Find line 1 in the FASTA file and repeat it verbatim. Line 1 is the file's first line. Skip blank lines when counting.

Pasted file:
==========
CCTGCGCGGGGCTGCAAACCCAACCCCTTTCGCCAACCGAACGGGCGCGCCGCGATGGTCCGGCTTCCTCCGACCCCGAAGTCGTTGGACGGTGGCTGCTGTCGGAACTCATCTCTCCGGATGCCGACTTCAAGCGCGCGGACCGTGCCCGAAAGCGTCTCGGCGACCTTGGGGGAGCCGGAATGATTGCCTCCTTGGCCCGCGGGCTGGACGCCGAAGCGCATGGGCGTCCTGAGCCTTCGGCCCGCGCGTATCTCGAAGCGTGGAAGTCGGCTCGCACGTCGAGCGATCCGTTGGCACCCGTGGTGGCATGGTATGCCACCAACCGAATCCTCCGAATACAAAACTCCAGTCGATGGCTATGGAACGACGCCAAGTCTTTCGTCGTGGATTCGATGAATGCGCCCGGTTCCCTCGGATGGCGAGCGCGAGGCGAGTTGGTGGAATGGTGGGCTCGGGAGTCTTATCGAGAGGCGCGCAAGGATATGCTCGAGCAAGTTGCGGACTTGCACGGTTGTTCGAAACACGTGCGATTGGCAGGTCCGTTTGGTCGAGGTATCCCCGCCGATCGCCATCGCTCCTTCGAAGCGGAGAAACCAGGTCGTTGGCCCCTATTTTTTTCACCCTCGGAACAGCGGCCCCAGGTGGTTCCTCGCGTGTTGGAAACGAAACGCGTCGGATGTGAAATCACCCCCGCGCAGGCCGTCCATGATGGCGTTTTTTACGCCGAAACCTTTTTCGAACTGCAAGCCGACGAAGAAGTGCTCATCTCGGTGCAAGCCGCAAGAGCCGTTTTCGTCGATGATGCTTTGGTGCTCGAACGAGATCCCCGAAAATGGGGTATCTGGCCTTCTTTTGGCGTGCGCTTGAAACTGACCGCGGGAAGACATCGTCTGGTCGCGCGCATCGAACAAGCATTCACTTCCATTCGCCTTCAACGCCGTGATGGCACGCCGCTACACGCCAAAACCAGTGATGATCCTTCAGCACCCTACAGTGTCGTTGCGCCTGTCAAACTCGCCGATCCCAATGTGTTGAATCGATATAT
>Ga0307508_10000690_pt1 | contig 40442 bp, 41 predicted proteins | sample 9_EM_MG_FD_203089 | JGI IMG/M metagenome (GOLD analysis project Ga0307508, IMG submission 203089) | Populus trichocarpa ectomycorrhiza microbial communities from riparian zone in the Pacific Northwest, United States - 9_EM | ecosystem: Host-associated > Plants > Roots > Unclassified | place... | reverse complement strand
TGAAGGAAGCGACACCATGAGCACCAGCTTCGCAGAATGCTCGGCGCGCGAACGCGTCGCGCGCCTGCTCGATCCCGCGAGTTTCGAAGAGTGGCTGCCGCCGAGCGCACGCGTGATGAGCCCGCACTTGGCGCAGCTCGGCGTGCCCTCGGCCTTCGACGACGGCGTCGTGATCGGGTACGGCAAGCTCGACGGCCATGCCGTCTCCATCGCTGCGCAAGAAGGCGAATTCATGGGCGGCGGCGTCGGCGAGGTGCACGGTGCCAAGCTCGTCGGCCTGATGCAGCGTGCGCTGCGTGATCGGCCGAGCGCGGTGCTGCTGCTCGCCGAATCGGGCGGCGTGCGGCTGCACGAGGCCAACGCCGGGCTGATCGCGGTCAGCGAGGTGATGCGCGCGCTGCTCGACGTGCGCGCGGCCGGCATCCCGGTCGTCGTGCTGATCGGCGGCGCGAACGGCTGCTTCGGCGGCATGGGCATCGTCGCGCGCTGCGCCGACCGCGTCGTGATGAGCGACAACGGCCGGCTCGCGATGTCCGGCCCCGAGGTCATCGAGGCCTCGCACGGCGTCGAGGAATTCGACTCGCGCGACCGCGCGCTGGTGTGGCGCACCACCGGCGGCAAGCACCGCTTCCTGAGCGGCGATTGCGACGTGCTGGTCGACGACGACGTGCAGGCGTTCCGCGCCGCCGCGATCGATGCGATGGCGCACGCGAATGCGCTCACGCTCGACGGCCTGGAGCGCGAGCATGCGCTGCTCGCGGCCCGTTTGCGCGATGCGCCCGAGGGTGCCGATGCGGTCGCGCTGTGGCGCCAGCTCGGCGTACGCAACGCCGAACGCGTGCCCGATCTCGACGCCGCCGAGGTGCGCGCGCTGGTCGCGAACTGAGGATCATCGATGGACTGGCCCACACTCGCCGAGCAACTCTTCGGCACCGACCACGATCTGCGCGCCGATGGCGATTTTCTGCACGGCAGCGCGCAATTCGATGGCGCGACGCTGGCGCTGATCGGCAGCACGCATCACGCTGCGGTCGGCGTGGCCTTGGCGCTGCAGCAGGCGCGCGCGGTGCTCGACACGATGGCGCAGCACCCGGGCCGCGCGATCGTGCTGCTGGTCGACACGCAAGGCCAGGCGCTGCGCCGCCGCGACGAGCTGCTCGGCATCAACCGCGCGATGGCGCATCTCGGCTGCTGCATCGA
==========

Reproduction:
CCTGCGCGGGGCTGCAAACCCAACCCCTTTCGCCAACCGAACGGGCGCGCCGCGATGGTCCGGCTTCCTCCGACCCCGAAGTCGTTGGACGGTGGCTGCTGTCGGAACTCATCTCTCCGGATGCCGACTTCAAGCGCGCGGACCGTGCCCGAAAGCGTCTCGGCGACCTTGGGGGAGCCGGAATGATTGCCTCCTTGGCCCGCGGGCTGGACGCCGAAGCGCATGGGCGTCCTGAGCCTTCGGCCCGCGCGTATCTCGAAGCGTGGAAGTCGGCTCGCACGTCGAGCGATCCGTTGGCACCCGTGGTGGCATGGTATGCCACCAACCGAATCCTCCGAATACAAAACTCCAGTCGATGGCTATGGAACGACGCCAAGTCTTTCGTCGTGGATTCGATGAATGCGCCCGGTTCCCTCGGATGGCGAGCGCGAGGCGAGTTGGTGGAATGGTGGGCTCGGGAGTCTTATCGAGAGGCGCGCAAGGATATGCTCGAGCAAGTTGCGGACTTGCACGGTTGTTCGAAACACGTGCGATTGGCAGGTCCGTTTGGTCGAGGTATCCCCGCCGATCGCCATCGCTCCTTCGAAGCGGAGAAACCAGGTCGTTGGCCCCTATTTTTTTCACCCTCGGAACAGCGGCCCCAGGTGGTTCCTCGCGTGTTGGAAACGAAACGCGTCGGATGTGAAATCACCCCCGCGCAGGCCGTCCATGATGGCGTTTTTTACGCCGAAACCTTTTTCGAACTGCAAGCCGACGAAGAAGTGCTCATCTCGGTGCAAGCCGCAAGAGCCGTTTTCGTCGATGATGCTTTGGTGCTCGAACGAGATCCCCGAAAATGGGGTATCTGGCCTTCTTTTGGCGTGCGCTTGAAACTGACCGCGGGAAGACATCGTCTGGTCGCGCGCATCGAACAAGCATTCACTTCCATTCGCCTTCAACGCCGTGATGGCACGCCGCTACACGCCAAAACCAGTGATGATCCTTCAGCACCCTACAGTGTCGTTGCGCCTGTCAAACTCGCCGATCCCAATGTGTTGAATCGATATAT